Amy Matilda Cassey’s second husband, Charles Lenox Remond, was born in 1810 in Salem, Massachusetts, to John and Nancy Remond. His father was a black immigrant from Curacao who became a barber and then a caterer with the help of his wife. Remond’s parents were both abolitionists. His father was a member of the Massachusetts Anti-Slavery Association, which Charles Lenox joined in 1838.

Remond began a career as a public speaker at the age of 17, often travelling with his sister Sarah Parker Remond who was also a lecturer.. Remond was an agent for several abolitionist and black newspapers: first The Liberator and then the Weekly Advocate and the Colored American. He was selected to be the American Anti-Slavery Society’s delegate for the World Anti-Slavery Convention in London in 1840. Remond was the first African American to address a state legislature committee, delivering his speech Rights of the Colored Person in Traveling at the Massachusetts House of Representatives in 1842 to protest racial discrimination on railways and steamboats. Later in his lecturing career, he began to call for abolition by force if necessary. He was recruited for the US Colored Troops during the Civil War and helped man early units of the 54th Massachusetts Infantry. After the Civil War he worked as a street lamp inspector and a clerk at a U.S. Customs House, but he continued to lecture protesting racism. He joined the American Equal Rights Association, founded by Lucy Stone in 1867. When he died of tuberculosis in 1873 at the age of 63, his death was noted in both the New York Times and the Boston Transcript.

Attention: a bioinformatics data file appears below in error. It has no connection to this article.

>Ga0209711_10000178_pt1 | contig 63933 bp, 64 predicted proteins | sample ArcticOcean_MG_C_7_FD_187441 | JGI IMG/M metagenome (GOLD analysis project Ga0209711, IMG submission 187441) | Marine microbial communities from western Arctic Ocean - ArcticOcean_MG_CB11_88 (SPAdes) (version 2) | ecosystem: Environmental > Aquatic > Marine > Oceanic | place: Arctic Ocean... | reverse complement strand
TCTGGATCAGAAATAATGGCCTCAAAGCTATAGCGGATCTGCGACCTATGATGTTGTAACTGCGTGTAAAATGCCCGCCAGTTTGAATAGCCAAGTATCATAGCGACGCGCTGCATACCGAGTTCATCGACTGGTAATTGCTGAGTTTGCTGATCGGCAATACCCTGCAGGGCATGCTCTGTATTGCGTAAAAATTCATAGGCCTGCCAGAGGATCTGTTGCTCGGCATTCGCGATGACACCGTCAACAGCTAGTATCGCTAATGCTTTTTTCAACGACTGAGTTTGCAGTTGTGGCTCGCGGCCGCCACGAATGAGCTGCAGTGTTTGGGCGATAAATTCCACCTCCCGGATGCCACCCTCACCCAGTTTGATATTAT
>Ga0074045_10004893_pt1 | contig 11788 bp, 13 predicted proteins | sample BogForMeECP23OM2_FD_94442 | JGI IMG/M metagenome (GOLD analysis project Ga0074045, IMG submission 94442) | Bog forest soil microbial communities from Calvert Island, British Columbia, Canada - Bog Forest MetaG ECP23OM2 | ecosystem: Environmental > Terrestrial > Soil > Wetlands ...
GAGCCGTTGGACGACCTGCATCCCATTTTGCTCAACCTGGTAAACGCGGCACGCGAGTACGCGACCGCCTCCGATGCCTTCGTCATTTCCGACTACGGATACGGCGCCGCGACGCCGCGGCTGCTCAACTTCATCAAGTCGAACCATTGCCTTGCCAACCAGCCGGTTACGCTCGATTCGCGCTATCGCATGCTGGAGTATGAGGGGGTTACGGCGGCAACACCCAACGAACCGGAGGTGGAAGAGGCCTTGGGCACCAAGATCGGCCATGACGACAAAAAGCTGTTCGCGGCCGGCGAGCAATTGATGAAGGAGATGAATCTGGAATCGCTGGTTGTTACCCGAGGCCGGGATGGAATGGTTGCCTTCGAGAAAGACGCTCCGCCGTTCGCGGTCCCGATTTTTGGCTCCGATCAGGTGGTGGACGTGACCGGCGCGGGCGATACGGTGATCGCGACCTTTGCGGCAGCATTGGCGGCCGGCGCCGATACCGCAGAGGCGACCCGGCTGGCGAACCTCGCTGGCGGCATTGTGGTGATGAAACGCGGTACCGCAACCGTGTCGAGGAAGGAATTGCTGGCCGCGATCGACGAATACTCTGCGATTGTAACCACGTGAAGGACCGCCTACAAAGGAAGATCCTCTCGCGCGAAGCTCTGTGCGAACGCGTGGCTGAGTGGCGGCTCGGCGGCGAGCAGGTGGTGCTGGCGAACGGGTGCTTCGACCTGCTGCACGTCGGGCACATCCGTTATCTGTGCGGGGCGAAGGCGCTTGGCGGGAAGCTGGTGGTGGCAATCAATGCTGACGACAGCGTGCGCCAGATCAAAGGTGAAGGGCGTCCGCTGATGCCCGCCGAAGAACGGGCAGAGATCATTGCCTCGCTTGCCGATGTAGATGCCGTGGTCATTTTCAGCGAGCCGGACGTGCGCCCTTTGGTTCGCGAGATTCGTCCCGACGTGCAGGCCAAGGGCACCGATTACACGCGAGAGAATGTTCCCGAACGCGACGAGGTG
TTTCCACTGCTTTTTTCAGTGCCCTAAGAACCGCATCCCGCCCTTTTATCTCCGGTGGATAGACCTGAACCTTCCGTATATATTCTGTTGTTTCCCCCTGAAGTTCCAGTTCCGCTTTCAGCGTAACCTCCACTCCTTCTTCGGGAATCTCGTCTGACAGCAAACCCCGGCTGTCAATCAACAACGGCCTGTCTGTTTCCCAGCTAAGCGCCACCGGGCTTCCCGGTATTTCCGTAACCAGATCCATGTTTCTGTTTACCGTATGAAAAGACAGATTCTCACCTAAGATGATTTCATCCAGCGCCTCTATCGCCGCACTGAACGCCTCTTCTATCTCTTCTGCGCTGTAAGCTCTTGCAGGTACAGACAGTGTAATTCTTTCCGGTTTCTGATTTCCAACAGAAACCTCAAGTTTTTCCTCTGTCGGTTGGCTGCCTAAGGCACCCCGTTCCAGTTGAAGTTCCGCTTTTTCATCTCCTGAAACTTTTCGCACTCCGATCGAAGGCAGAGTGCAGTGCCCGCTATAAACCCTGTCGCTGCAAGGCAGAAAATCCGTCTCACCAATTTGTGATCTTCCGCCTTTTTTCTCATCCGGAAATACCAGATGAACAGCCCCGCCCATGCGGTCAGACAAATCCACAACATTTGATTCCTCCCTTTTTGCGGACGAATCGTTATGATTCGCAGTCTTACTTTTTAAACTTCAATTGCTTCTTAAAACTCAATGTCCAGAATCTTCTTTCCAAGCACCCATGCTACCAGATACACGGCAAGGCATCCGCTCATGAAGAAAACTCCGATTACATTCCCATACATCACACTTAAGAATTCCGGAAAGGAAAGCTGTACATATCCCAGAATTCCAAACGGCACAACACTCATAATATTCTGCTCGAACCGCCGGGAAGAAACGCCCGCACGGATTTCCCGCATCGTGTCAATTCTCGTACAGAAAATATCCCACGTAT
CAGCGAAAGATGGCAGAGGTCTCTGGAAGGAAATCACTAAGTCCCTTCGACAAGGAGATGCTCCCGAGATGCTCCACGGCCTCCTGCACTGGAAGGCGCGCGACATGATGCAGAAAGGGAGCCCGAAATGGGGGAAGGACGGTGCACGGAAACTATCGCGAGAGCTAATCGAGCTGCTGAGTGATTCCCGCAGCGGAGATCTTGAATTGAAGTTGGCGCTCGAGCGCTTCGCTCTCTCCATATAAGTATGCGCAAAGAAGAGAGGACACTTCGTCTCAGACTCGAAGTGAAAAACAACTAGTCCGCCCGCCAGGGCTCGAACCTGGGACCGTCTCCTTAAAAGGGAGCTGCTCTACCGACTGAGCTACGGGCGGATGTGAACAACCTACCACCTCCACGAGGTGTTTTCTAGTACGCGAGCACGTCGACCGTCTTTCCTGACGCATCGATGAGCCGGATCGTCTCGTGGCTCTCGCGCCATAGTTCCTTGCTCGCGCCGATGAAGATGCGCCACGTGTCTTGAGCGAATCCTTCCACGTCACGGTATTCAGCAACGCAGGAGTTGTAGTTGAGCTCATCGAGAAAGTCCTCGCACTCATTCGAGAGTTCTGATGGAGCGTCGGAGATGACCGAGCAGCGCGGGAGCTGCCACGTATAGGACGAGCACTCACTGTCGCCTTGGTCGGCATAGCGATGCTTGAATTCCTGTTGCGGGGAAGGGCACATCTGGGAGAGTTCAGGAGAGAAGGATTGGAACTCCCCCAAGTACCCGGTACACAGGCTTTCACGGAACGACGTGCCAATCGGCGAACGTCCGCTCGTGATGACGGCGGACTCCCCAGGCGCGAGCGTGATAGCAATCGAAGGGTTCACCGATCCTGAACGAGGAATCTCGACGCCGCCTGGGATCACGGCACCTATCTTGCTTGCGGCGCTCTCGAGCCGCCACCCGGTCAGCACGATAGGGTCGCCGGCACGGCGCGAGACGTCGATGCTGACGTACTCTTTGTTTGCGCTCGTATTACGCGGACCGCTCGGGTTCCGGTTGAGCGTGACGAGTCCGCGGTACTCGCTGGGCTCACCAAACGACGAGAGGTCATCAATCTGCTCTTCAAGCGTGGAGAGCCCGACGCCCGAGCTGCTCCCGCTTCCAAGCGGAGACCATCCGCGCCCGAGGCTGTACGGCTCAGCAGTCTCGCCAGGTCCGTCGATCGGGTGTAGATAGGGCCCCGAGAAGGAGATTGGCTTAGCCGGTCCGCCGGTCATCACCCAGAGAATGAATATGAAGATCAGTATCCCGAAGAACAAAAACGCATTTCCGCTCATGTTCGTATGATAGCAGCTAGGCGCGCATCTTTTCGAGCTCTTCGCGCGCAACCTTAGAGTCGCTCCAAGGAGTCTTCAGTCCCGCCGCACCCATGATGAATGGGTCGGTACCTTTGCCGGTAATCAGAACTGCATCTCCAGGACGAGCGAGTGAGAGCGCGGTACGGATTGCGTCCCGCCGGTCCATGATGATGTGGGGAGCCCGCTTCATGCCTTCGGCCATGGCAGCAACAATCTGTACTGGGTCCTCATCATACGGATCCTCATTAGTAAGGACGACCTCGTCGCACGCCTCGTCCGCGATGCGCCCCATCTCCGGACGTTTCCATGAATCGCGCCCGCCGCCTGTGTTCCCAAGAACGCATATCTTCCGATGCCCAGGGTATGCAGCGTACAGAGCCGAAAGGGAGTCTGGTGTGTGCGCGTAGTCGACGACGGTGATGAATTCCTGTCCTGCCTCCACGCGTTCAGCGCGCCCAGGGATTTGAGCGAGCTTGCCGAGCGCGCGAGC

Charles Lenox Remond (1810-1873)